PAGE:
In 1988, Hari moved to Kathmandu for a job with the Association for Craft Producers (ACP) where he started as a store employee before working his way up through multiple departments, from marketing to senior management and production coordinator. In all of his roles, he worked tirelessly to advance the status of women in Nepal.

In 2005, Hari used his experience and support from ACP to start his own independent fair trade business. CBA Handcrafts started a small workshop and store to sell products in the tourist section of Kathmandu. Hari hired five under privileged women from the neighborhood to create products. The business developed a strong partnership with ACP;
ACP gave Hari orders and training for the women and he sold ACP's products in his shop.

We, at Ganesh Himal, worked with Hari during his 18 years at ACP and we were drawn to his strong commitment to enhancing the status of women in Nepal. In 2005, we met with Hari to help him establish CBA Handcrafts by giving him an advance and working with him to develop products that would compliment those we received from ACP. In 2010, we worked with Hari to create a social benefit package that would compliment steady work and fair wages for his now 15 women employees. 10 rupees (7 from Ganesh Himal and 3 from Hari) from every item produced are set aside for their social benefit package, giving the women a pool of money they have control over. At present, the women have decided to create a retirement fund for the group. Although in 2014, two women producers required emergency surgery and their group gave them no-interest emergency loans from the fund for their medical expenses.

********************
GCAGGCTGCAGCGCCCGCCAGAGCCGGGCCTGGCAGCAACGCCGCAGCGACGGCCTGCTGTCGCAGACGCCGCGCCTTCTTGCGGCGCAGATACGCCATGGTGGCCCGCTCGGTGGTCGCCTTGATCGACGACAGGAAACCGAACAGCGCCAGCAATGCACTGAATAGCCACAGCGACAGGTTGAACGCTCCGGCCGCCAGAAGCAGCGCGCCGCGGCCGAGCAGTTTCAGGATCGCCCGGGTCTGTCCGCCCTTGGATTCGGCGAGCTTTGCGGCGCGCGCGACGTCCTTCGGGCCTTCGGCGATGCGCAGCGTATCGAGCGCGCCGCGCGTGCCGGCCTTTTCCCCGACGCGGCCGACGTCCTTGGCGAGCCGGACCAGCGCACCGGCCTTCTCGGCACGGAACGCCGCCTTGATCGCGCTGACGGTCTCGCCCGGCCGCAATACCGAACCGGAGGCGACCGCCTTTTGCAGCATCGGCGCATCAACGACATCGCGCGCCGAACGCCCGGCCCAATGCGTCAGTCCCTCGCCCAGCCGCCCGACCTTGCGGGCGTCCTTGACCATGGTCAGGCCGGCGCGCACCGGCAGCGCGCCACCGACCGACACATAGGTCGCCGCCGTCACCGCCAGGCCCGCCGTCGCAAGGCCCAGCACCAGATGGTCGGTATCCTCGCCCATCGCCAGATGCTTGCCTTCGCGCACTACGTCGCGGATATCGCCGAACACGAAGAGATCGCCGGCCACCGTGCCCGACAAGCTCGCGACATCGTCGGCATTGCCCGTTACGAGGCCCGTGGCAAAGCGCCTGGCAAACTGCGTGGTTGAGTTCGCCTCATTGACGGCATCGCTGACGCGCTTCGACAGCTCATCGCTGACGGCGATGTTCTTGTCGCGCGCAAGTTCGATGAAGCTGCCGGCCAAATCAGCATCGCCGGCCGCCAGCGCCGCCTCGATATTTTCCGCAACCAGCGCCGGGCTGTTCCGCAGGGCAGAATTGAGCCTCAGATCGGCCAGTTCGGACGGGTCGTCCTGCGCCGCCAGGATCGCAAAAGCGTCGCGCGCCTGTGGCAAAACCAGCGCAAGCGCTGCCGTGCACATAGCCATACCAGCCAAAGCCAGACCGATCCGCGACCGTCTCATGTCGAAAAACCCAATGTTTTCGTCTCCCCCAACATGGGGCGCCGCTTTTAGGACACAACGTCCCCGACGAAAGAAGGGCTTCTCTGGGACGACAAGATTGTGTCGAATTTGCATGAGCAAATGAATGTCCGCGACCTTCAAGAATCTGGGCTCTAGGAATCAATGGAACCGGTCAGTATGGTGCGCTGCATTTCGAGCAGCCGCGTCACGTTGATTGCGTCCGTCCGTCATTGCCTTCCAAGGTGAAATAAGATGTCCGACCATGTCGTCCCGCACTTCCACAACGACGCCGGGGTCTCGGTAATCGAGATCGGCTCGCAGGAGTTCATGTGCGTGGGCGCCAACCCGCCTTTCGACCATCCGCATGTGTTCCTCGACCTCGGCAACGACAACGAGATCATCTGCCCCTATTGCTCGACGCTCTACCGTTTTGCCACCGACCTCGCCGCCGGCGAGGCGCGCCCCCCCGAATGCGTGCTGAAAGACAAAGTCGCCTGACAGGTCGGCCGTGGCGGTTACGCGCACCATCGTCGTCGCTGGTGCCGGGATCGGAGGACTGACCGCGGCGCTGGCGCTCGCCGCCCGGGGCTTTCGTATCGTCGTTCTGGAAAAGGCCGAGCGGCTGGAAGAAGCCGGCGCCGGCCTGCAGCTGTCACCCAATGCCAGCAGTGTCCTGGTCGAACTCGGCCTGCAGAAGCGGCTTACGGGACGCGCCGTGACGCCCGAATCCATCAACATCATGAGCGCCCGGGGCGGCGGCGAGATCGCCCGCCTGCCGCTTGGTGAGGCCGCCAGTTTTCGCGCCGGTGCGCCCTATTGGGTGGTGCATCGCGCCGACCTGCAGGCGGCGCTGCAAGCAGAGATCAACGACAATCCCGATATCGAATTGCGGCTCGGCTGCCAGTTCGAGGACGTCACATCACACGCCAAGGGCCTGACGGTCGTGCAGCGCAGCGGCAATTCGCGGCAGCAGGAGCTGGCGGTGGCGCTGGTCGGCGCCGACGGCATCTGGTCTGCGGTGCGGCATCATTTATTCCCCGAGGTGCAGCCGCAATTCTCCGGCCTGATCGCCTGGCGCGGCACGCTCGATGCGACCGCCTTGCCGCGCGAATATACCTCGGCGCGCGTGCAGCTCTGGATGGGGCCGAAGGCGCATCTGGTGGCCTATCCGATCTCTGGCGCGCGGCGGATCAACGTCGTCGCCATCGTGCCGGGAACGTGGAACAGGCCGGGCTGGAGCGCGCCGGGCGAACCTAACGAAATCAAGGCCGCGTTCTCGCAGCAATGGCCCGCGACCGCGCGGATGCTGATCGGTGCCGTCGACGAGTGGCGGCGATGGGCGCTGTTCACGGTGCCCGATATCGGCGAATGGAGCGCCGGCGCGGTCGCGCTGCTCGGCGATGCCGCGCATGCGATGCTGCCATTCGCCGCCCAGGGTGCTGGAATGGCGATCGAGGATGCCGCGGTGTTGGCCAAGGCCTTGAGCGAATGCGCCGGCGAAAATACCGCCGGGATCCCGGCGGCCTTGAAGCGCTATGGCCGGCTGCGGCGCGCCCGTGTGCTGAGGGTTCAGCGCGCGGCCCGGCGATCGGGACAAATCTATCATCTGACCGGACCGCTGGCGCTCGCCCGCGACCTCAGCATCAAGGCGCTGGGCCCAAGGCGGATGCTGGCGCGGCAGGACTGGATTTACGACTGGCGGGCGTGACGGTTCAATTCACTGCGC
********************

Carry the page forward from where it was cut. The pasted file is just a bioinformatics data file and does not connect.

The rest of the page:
In fall 2010, Hari suffered a tragic heart attack and passed away. We were shocked and devastated by his sudden passing. His enthusiasm and commitment to his business and the social benefit package was an inspiration to all. Luckily this inspiration spread to his son (Ishwor), who had just finished college and wanted to continue his father's work. Thanks to Ishwor's commitment to his father's dream, the transition has been almost seamless and the women never lost a day's work.

Most of you know Hari through the beautiful products that he helped us design and produce: the whimsical felted potholders and oven mitts, the fun eyeglass holders and coin purses, the lovely felted bowls and bags, and the list goes on. We also know Hari for his unbounded enthusiasm and commitment to the women who worked with him. We will miss that. His son, however, shares his father's commitment to women's empowerment through fair trade and continuing the legacy of CBA Handicrafts. We, at Ganesh Himal, are grateful for Hari's dream we will work by his son to continue to make that dream a reality.